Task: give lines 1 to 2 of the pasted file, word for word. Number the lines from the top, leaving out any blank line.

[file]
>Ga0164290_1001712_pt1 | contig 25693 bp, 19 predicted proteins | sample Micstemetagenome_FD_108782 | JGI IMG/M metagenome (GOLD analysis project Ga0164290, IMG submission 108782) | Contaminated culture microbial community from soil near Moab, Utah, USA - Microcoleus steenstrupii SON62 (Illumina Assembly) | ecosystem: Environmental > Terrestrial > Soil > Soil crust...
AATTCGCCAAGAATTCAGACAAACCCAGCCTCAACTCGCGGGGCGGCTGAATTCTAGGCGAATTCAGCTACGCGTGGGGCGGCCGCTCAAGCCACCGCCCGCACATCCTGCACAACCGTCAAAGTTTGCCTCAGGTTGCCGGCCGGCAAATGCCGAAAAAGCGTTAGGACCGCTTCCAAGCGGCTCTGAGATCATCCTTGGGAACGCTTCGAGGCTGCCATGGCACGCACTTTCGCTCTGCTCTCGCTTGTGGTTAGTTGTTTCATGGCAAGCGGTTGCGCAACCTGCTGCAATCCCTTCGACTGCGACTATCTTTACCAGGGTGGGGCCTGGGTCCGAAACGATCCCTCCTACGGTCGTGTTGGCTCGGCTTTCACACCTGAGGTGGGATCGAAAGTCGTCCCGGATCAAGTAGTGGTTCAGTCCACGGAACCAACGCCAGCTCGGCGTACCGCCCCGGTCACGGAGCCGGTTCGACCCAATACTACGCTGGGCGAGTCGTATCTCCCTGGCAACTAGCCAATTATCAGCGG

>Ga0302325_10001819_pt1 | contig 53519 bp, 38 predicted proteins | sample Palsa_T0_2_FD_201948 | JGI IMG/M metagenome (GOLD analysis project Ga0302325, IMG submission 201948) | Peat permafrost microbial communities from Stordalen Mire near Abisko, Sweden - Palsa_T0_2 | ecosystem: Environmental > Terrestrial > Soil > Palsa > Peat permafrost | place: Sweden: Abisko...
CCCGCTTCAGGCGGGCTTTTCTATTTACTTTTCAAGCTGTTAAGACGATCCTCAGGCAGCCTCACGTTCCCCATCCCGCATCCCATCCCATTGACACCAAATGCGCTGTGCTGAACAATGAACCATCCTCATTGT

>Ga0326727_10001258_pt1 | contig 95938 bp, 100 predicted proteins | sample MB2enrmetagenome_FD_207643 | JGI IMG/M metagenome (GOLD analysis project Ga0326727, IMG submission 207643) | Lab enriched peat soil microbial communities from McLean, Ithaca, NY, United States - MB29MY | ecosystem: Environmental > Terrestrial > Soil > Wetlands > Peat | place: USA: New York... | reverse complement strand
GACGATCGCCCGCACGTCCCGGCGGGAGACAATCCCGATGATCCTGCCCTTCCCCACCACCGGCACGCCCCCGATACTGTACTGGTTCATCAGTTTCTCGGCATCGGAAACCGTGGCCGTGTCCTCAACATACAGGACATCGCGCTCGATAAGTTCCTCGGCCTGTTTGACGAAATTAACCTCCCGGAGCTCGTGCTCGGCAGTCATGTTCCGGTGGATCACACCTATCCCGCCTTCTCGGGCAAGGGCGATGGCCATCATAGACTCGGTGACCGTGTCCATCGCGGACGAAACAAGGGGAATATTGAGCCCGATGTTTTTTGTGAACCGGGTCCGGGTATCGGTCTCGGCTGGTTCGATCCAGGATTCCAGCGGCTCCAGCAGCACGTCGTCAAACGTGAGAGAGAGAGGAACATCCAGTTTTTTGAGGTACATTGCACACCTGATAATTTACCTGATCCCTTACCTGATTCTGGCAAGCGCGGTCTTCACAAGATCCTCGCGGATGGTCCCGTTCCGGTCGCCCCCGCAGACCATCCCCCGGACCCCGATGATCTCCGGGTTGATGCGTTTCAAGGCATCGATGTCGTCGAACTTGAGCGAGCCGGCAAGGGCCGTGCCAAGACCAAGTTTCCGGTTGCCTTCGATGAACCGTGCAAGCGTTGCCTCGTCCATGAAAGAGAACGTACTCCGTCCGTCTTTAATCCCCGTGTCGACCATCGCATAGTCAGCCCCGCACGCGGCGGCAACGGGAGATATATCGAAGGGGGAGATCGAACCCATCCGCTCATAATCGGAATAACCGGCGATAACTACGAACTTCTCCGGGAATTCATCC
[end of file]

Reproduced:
>Ga0164290_1001712_pt1 | contig 25693 bp, 19 predicted proteins | sample Micstemetagenome_FD_108782 | JGI IMG/M metagenome (GOLD analysis project Ga0164290, IMG submission 108782) | Contaminated culture microbial community from soil near Moab, Utah, USA - Microcoleus steenstrupii SON62 (Illumina Assembly) | ecosystem: Environmental > Terrestrial > Soil > Soil crust...
AATTCGCCAAGAATTCAGACAAACCCAGCCTCAACTCGCGGGGCGGCTGAATTCTAGGCGAATTCAGCTACGCGTGGGGCGGCCGCTCAAGCCACCGCCCGCACATCCTGCACAACCGTCAAAGTTTGCCTCAGGTTGCCGGCCGGCAAATGCCGAAAAAGCGTTAGGACCGCTTCCAAGCGGCTCTGAGATCATCCTTGGGAACGCTTCGAGGCTGCCATGGCACGCACTTTCGCTCTGCTCTCGCTTGTGGTTAGTTGTTTCATGGCAAGCGGTTGCGCAACCTGCTGCAATCCCTTCGACTGCGACTATCTTTACCAGGGTGGGGCCTGGGTCCGAAACGATCCCTCCTACGGTCGTGTTGGCTCGGCTTTCACACCTGAGGTGGGATCGAAAGTCGTCCCGGATCAAGTAGTGGTTCAGTCCACGGAACCAACGCCAGCTCGGCGTACCGCCCCGGTCACGGAGCCGGTTCGACCCAATACTACGCTGGGCGAGTCGTATCTCCCTGGCAACTAGCCAATTATCAGCGG